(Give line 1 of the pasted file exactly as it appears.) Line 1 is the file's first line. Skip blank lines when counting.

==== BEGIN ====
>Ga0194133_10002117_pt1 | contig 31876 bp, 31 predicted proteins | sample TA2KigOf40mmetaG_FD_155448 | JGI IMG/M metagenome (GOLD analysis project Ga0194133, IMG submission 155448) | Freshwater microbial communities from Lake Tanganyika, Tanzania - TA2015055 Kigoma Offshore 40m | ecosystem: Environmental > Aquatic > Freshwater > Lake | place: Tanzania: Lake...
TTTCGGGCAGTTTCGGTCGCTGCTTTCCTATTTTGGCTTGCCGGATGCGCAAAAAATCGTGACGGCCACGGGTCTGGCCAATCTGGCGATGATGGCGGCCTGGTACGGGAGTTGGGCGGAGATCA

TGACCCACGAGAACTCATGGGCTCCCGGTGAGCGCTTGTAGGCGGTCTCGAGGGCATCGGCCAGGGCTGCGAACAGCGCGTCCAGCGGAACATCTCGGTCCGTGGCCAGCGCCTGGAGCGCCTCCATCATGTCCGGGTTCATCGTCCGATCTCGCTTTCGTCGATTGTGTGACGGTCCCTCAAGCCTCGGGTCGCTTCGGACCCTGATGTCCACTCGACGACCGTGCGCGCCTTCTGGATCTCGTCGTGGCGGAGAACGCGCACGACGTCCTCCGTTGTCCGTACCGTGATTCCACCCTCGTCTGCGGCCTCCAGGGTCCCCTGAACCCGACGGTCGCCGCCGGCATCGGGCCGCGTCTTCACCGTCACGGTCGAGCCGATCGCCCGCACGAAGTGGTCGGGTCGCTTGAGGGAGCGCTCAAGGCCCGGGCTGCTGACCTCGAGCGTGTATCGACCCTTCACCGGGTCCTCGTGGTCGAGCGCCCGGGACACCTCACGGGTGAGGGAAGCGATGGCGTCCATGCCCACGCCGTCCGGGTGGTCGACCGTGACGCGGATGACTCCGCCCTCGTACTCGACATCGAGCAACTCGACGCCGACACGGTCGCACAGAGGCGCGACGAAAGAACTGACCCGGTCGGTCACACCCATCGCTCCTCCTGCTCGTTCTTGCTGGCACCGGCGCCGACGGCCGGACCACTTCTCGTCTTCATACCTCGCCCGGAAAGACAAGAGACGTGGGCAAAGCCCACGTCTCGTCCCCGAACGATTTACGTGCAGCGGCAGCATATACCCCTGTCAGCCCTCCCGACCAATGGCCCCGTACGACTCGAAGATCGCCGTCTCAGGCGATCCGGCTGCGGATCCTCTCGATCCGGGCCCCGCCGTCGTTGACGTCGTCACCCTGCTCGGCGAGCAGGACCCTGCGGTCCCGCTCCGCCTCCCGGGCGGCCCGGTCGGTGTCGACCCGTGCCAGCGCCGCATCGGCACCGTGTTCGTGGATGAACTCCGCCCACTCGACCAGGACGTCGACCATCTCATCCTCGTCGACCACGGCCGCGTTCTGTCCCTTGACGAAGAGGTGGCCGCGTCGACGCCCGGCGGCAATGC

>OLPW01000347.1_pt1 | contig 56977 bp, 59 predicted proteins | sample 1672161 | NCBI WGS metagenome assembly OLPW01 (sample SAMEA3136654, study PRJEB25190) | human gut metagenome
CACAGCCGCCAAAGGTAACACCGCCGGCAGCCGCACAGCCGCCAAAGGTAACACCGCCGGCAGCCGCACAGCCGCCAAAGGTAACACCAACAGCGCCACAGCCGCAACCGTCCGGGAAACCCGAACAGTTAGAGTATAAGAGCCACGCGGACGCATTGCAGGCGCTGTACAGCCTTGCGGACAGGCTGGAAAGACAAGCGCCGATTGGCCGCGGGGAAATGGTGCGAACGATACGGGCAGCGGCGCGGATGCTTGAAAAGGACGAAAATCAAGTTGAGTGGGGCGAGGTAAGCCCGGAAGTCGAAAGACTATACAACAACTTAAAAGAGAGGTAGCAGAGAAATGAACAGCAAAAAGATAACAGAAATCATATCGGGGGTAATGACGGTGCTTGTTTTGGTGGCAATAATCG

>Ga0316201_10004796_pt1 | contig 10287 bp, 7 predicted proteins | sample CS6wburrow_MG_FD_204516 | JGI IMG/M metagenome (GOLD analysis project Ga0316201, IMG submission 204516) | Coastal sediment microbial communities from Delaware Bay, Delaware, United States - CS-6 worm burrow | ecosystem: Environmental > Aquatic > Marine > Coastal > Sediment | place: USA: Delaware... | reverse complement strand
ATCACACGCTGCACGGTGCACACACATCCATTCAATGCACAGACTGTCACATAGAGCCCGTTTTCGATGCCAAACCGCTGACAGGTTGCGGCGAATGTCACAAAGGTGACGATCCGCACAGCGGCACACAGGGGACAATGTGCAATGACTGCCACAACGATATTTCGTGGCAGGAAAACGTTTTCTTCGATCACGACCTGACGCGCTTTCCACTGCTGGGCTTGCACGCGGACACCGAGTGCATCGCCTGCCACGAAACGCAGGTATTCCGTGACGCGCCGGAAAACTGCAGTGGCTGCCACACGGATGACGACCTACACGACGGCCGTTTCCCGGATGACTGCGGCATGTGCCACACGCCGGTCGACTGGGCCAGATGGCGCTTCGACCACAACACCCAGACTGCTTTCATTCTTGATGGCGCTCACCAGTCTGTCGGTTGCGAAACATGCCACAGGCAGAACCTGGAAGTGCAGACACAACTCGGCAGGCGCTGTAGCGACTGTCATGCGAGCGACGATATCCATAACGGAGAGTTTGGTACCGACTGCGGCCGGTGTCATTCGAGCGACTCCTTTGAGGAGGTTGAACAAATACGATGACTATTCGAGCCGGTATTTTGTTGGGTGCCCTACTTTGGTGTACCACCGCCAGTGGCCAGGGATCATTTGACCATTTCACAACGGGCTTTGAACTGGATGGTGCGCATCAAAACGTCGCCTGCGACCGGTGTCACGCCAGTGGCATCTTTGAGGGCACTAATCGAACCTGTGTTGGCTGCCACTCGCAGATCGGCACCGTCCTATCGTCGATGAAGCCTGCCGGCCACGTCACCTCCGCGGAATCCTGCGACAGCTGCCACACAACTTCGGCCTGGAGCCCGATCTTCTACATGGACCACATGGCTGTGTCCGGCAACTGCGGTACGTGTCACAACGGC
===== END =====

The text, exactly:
>Ga0194133_10002117_pt1 | contig 31876 bp, 31 predicted proteins | sample TA2KigOf40mmetaG_FD_155448 | JGI IMG/M metagenome (GOLD analysis project Ga0194133, IMG submission 155448) | Freshwater microbial communities from Lake Tanganyika, Tanzania - TA2015055 Kigoma Offshore 40m | ecosystem: Environmental > Aquatic > Freshwater > Lake | place: Tanzania: Lake...